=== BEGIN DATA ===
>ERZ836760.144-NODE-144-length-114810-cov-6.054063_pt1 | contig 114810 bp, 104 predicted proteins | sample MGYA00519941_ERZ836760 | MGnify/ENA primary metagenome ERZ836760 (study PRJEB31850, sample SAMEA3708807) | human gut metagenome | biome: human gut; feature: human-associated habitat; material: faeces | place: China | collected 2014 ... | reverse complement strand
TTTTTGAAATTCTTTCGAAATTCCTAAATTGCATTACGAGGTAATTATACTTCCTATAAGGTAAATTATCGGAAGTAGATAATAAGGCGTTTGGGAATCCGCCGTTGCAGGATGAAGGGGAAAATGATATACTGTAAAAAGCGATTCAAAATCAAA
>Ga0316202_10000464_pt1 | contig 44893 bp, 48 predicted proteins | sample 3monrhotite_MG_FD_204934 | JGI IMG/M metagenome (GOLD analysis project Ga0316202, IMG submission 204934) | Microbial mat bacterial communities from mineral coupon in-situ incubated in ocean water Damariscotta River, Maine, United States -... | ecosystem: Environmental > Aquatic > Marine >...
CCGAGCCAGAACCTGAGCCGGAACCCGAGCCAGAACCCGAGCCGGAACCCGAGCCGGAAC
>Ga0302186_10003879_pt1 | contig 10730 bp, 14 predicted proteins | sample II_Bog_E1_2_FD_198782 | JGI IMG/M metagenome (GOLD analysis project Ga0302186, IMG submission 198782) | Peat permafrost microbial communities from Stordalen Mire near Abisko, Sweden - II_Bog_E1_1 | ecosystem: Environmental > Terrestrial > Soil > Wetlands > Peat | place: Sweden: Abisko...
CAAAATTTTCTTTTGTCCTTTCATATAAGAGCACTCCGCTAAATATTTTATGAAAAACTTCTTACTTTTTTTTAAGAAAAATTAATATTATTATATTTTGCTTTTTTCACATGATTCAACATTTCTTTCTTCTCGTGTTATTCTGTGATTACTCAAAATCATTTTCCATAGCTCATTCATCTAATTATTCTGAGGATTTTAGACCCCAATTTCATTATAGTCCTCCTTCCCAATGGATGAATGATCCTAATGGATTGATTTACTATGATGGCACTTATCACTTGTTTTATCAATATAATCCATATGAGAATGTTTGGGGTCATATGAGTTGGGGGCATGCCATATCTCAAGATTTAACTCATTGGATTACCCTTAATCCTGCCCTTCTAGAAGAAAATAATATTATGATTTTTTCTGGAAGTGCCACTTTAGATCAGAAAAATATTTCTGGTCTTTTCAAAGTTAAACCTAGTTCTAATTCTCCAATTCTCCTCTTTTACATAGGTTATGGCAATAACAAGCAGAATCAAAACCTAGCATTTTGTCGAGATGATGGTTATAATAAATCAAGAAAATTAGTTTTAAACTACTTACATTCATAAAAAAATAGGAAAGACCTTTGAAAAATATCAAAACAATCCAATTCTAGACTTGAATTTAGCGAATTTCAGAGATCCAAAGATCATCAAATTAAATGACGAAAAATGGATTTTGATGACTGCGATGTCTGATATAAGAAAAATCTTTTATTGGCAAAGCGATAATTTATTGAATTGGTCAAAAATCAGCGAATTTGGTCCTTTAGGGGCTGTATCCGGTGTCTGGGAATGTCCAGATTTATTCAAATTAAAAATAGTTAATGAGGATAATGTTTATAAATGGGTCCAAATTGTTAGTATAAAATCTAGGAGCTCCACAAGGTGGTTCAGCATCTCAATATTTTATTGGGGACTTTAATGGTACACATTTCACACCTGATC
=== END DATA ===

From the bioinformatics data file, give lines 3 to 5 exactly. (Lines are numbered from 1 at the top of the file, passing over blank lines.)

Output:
>Ga0316202_10000464_pt1 | contig 44893 bp, 48 predicted proteins | sample 3monrhotite_MG_FD_204934 | JGI IMG/M metagenome (GOLD analysis project Ga0316202, IMG submission 204934) | Microbial mat bacterial communities from mineral coupon in-situ incubated in ocean water Damariscotta River, Maine, United States -... | ecosystem: Environmental > Aquatic > Marine >...
CCGAGCCAGAACCTGAGCCGGAACCCGAGCCAGAACCCGAGCCGGAACCCGAGCCGGAAC
>Ga0302186_10003879_pt1 | contig 10730 bp, 14 predicted proteins | sample II_Bog_E1_2_FD_198782 | JGI IMG/M metagenome (GOLD analysis project Ga0302186, IMG submission 198782) | Peat permafrost microbial communities from Stordalen Mire near Abisko, Sweden - II_Bog_E1_1 | ecosystem: Environmental > Terrestrial > Soil > Wetlands > Peat | place: Sweden: Abisko...